► In the Washington Post — ‘Pure madness’: Dark days inside the White House as Trump shocks and rages — Trump is now a president in transition, at times angry and increasingly isolated. He fumes in private that just about every time he looks up at a television screen, the cable news headlines are trumpeting yet another scandal. He voices frustration that son-in-law Jared Kushner has few on-air defenders. He revives old grudges. And he confides to friends that he is uncertain about whom to trust… Retired four-star Army general Barry McCaffrey said the American people — and Congress especially — should be alarmed. “I think the president is starting to wobble in his emotional stability and this is not going to end well,” McCaffrey said. “Trump’s judgment is fundamentally flawed, and the more pressure put on him and the more isolated he becomes, I think, his ability to do harm is going to increase.”
► From The Stranger — Ronald Reagan’s induction into Dept. of Labor’s Hall of Honor is cynical, even by Trump standards (by Sean Nelson) — I’m going to spend a little time vomiting up reasons why this is not merely an inaccuracy, but an affront. Not an affront to the Department of Labor. An affront to the word “labor.” … Joe Carl’s excellent DailyKos post from last year entitled “Whatever Happened to Unions? Ronald Reagan,” elaborated on the Reagan administration’s systemic antagonism toward workers and concluded, “No man ever hurt working men and women more than did Ronald Reagan.”
It’s political nihilism that enshrines the perspective that the government’s role is not to protect the well-being and opportunities of its citizens but to aid in the process of generating wealth. You needn’t be a cynic to know that perspective has been guiding the vision of the U.S. government since at least the end of WWII, with a short four-year blip for the Carter administration — and listen to how indignant people get when they talk about him now. But that doesn’t make this Department of Labor honor an act of honesty, or even of nihilistic trolling. It’s just one more contemptible lie designed to make truth more relative and reality more horrible. Nice work, fellas.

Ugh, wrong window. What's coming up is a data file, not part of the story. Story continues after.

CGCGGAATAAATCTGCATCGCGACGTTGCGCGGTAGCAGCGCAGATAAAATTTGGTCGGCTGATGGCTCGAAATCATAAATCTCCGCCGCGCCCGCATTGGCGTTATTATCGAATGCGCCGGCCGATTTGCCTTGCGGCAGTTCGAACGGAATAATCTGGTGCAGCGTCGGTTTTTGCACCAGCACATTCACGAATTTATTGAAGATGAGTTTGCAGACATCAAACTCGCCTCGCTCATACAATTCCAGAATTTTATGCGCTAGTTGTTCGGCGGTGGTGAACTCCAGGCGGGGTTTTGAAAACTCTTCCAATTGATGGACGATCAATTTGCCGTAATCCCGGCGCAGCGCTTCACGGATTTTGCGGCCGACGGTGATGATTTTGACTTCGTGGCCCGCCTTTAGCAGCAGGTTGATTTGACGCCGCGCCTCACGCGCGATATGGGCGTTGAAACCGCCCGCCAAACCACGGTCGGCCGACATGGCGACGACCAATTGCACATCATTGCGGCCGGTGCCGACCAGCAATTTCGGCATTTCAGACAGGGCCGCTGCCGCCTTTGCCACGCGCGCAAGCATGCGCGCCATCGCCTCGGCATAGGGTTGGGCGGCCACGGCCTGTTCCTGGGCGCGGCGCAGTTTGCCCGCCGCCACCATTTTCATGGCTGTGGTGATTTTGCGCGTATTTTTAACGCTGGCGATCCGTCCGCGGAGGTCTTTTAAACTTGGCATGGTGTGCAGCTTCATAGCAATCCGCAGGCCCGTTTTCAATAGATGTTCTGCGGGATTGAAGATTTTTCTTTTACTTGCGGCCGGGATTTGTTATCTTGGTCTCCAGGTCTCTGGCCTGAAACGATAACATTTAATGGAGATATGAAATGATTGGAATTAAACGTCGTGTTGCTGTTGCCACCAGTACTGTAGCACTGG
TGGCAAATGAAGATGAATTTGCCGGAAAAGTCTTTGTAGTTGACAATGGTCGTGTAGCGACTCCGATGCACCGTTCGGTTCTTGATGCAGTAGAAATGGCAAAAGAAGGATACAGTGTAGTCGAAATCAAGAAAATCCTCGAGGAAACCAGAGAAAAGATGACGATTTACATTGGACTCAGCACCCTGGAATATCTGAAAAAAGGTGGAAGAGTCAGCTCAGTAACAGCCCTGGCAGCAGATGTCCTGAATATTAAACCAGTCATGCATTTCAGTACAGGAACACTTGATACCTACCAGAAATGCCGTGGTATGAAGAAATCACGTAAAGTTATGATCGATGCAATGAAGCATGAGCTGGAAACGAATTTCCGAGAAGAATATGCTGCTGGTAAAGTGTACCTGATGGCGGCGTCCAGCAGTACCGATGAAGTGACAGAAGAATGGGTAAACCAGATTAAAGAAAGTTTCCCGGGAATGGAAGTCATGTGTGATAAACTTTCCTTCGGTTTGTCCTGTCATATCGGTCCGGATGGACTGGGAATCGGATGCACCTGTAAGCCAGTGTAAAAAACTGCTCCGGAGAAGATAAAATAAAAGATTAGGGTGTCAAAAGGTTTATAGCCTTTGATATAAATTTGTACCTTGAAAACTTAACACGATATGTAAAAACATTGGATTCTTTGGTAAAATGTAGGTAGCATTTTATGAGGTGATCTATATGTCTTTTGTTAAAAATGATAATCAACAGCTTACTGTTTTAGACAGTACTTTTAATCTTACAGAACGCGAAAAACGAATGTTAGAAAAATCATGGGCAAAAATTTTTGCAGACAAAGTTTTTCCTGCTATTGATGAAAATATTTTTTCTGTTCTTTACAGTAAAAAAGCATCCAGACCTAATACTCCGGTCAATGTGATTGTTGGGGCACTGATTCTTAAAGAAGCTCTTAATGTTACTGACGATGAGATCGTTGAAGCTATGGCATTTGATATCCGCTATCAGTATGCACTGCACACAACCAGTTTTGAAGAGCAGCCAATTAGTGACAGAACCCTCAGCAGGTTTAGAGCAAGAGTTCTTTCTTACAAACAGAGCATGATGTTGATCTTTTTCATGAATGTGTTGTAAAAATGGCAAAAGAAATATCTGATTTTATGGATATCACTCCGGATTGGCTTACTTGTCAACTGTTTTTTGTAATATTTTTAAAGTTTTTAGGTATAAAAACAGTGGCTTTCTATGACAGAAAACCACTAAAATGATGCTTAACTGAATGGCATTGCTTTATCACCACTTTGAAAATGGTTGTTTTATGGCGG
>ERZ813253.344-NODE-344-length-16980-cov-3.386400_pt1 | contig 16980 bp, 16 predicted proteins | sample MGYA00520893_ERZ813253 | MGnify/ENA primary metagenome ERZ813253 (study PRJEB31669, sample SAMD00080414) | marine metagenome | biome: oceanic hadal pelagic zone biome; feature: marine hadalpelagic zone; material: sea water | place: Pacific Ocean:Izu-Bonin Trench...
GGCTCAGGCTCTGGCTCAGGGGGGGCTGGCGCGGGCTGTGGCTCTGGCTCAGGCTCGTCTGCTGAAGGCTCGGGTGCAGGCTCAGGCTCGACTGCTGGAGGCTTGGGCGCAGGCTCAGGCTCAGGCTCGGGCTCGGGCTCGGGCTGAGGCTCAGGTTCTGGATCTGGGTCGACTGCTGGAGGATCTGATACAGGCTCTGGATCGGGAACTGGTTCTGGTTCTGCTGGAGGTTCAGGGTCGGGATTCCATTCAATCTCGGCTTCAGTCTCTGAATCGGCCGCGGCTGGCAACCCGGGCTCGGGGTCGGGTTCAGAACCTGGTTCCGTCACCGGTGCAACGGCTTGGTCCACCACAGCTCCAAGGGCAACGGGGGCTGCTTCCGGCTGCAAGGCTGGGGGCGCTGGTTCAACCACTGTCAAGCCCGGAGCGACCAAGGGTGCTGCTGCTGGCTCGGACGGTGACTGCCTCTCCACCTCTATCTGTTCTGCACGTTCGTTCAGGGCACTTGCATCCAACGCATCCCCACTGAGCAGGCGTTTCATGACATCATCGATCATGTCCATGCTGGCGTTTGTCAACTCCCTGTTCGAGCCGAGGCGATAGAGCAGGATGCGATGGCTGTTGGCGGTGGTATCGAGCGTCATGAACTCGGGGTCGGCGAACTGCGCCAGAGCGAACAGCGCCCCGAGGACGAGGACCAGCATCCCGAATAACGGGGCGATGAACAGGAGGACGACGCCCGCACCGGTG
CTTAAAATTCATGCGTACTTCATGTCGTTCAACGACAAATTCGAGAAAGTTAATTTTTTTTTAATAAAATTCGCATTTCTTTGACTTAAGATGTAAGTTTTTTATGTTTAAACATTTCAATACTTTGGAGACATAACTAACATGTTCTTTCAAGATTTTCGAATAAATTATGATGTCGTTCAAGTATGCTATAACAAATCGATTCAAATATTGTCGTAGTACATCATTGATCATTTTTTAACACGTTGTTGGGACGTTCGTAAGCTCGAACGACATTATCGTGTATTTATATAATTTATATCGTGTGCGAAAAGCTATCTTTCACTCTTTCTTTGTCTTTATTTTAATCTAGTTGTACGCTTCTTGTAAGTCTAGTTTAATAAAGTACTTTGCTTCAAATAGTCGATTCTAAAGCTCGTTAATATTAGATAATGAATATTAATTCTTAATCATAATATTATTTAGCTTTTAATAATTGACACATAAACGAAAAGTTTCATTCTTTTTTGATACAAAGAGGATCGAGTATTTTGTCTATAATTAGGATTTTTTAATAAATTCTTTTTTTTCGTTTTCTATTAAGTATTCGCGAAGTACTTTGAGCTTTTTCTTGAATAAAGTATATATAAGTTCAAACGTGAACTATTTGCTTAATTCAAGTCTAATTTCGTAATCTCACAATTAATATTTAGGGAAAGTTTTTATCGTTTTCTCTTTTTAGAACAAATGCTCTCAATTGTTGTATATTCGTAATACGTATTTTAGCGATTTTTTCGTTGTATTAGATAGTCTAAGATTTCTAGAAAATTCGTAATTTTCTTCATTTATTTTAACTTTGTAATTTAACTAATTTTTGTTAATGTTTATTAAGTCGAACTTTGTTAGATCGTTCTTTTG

► From CNN — West Virginia teachers will strike for eighth day after legislative impasse — West Virginia public school teachers will strike for an eighth day Monday because the state legislature didn’t meet their demand for higher pay and better benefits over the weekend. All 55 counties announced school closures for Monday. About 20,000 teachers walked out February 22, keeping almost 277,000 students out of class. Union leaders say the teachers won’t return to work until they get a 5% raise.
► From HuffPost — How tax cuts led to West Virginia’s massive teacher strike — A decade ago, West Virginia began gradually winding down certain business taxes that could have helped pay for the across-the-board raises that teachers haven’t seen in four years.
► From Newsweek — Teachers in Oklahoma might be going on strike next — As West Virginia’s teachers strike enters its second week, educators in Oklahoma are considering walking out on the job, too. Teachers from the state’s two biggest metropolitan areas — Oklahoma City and Tulsa — converged on Friday to discuss the possibility of going on strike to pressure the state legislators to enact what educators call long overdue pay raises.
► In the Washington Post — ‘A moment of awe’: Photo of little girl captivated by Michelle Obama portrait goes viral — Parker Curry, in her less than 36 months alive, has become a big admirer of the former first lady. She especially enjoyed seeing Obama dance on “The Ellen DeGeneres Show.” After seeing the portrait, Parker thinks Obama is a “queen.” (Curry’s mother is not certain her daughter knows that Michelle’s husband is former president Barack Obama or that he even exists.)
The Stand posts links to Washington state and national news of interest every weekday morning by 10 a.m.